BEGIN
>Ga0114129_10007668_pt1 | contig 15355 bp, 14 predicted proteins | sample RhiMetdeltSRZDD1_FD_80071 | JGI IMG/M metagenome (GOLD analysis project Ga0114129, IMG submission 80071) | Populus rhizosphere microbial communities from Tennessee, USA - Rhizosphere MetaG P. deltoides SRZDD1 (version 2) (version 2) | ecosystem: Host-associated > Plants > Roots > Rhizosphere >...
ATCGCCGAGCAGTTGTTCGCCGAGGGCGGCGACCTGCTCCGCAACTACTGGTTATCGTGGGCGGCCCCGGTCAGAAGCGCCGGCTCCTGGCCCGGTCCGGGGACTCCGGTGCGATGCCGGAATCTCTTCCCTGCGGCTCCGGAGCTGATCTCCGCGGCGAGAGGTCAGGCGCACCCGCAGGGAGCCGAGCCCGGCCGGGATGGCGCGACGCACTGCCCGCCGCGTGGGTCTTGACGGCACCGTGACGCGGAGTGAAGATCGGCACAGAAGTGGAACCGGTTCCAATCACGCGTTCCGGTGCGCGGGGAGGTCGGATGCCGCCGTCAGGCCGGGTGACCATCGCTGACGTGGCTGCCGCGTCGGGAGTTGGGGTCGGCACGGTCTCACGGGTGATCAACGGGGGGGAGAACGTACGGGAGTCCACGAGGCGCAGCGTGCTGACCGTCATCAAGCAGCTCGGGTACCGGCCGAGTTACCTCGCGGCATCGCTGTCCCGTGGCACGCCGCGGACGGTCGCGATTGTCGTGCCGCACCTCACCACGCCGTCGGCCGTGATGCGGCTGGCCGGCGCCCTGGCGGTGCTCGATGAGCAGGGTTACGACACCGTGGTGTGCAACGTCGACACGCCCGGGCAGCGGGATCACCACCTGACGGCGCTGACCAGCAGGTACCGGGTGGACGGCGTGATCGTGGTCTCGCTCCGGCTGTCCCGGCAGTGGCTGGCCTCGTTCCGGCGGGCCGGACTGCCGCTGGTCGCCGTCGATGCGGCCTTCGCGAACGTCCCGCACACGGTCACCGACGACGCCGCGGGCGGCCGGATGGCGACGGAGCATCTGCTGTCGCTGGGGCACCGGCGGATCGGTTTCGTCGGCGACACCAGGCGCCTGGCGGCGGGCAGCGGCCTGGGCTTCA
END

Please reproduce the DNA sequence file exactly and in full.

>Ga0114129_10007668_pt1 | contig 15355 bp, 14 predicted proteins | sample RhiMetdeltSRZDD1_FD_80071 | JGI IMG/M metagenome (GOLD analysis project Ga0114129, IMG submission 80071) | Populus rhizosphere microbial communities from Tennessee, USA - Rhizosphere MetaG P. deltoides SRZDD1 (version 2) (version 2) | ecosystem: Host-associated > Plants > Roots > Rhizosphere >...
ATCGCCGAGCAGTTGTTCGCCGAGGGCGGCGACCTGCTCCGCAACTACTGGTTATCGTGGGCGGCCCCGGTCAGAAGCGCCGGCTCCTGGCCCGGTCCGGGGACTCCGGTGCGATGCCGGAATCTCTTCCCTGCGGCTCCGGAGCTGATCTCCGCGGCGAGAGGTCAGGCGCACCCGCAGGGAGCCGAGCCCGGCCGGGATGGCGCGACGCACTGCCCGCCGCGTGGGTCTTGACGGCACCGTGACGCGGAGTGAAGATCGGCACAGAAGTGGAACCGGTTCCAATCACGCGTTCCGGTGCGCGGGGAGGTCGGATGCCGCCGTCAGGCCGGGTGACCATCGCTGACGTGGCTGCCGCGTCGGGAGTTGGGGTCGGCACGGTCTCACGGGTGATCAACGGGGGGGAGAACGTACGGGAGTCCACGAGGCGCAGCGTGCTGACCGTCATCAAGCAGCTCGGGTACCGGCCGAGTTACCTCGCGGCATCGCTGTCCCGTGGCACGCCGCGGACGGTCGCGATTGTCGTGCCGCACCTCACCACGCCGTCGGCCGTGATGCGGCTGGCCGGCGCCCTGGCGGTGCTCGATGAGCAGGGTTACGACACCGTGGTGTGCAACGTCGACACGCCCGGGCAGCGGGATCACCACCTGACGGCGCTGACCAGCAGGTACCGGGTGGACGGCGTGATCGTGGTCTCGCTCCGGCTGTCCCGGCAGTGGCTGGCCTCGTTCCGGCGGGCCGGACTGCCGCTGGTCGCCGTCGATGCGGCCTTCGCGAACGTCCCGCACACGGTCACCGACGACGCCGCGGGCGGCCGGATGGCGACGGAGCATCTGCTGTCGCTGGGGCACCGGCGGATCGGTTTCGTCGGCGACACCAGGCGCCTGGCGGCGGGCAGCGGCCTGGGCTTCA